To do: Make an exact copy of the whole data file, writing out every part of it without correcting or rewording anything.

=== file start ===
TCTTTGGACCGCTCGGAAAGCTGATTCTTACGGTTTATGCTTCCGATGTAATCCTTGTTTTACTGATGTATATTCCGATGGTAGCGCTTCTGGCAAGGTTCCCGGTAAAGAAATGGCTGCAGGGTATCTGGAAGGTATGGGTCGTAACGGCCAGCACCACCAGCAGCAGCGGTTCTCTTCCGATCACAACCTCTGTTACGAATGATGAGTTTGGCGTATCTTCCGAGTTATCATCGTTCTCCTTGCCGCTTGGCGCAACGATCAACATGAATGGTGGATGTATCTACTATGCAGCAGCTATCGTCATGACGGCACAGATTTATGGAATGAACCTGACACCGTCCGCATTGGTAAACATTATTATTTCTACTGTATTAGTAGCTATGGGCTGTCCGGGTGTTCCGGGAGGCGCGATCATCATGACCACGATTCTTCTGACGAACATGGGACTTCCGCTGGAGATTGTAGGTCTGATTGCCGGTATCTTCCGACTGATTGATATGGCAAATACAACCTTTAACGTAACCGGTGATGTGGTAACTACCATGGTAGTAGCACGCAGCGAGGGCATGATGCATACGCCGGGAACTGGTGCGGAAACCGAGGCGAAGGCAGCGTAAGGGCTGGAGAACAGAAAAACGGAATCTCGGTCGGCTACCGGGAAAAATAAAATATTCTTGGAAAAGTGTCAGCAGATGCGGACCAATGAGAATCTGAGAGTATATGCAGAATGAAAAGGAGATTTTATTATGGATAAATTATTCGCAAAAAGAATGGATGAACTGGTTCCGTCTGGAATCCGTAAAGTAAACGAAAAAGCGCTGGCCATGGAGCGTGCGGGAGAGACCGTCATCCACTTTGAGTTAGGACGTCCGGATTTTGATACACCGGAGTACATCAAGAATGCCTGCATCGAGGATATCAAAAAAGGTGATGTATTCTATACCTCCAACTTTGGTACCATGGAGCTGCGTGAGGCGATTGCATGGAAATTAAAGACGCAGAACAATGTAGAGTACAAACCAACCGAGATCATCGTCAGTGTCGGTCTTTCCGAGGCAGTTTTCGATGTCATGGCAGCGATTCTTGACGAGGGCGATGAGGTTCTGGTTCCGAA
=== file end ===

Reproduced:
TCTTTGGACCGCTCGGAAAGCTGATTCTTACGGTTTATGCTTCCGATGTAATCCTTGTTTTACTGATGTATATTCCGATGGTAGCGCTTCTGGCAAGGTTCCCGGTAAAGAAATGGCTGCAGGGTATCTGGAAGGTATGGGTCGTAACGGCCAGCACCACCAGCAGCAGCGGTTCTCTTCCGATCACAACCTCTGTTACGAATGATGAGTTTGGCGTATCTTCCGAGTTATCATCGTTCTCCTTGCCGCTTGGCGCAACGATCAACATGAATGGTGGATGTATCTACTATGCAGCAGCTATCGTCATGACGGCACAGATTTATGGAATGAACCTGACACCGTCCGCATTGGTAAACATTATTATTTCTACTGTATTAGTAGCTATGGGCTGTCCGGGTGTTCCGGGAGGCGCGATCATCATGACCACGATTCTTCTGACGAACATGGGACTTCCGCTGGAGATTGTAGGTCTGATTGCCGGTATCTTCCGACTGATTGATATGGCAAATACAACCTTTAACGTAACCGGTGATGTGGTAACTACCATGGTAGTAGCACGCAGCGAGGGCATGATGCATACGCCGGGAACTGGTGCGGAAACCGAGGCGAAGGCAGCGTAAGGGCTGGAGAACAGAAAAACGGAATCTCGGTCGGCTACCGGGAAAAATAAAATATTCTTGGAAAAGTGTCAGCAGATGCGGACCAATGAGAATCTGAGAGTATATGCAGAATGAAAAGGAGATTTTATTATGGATAAATTATTCGCAAAAAGAATGGATGAACTGGTTCCGTCTGGAATCCGTAAAGTAAACGAAAAAGCGCTGGCCATGGAGCGTGCGGGAGAGACCGTCATCCACTTTGAGTTAGGACGTCCGGATTTTGATACACCGGAGTACATCAAGAATGCCTGCATCGAGGATATCAAAAAAGGTGATGTATTCTATACCTCCAACTTTGGTACCATGGAGCTGCGTGAGGCGATTGCATGGAAATTAAAGACGCAGAACAATGTAGAGTACAAACCAACCGAGATCATCGTCAGTGTCGGTCTTTCCGAGGCAGTTTTCGATGTCATGGCAGCGATTCTTGACGAGGGCGATGAGGTTCTGGTTCCGAA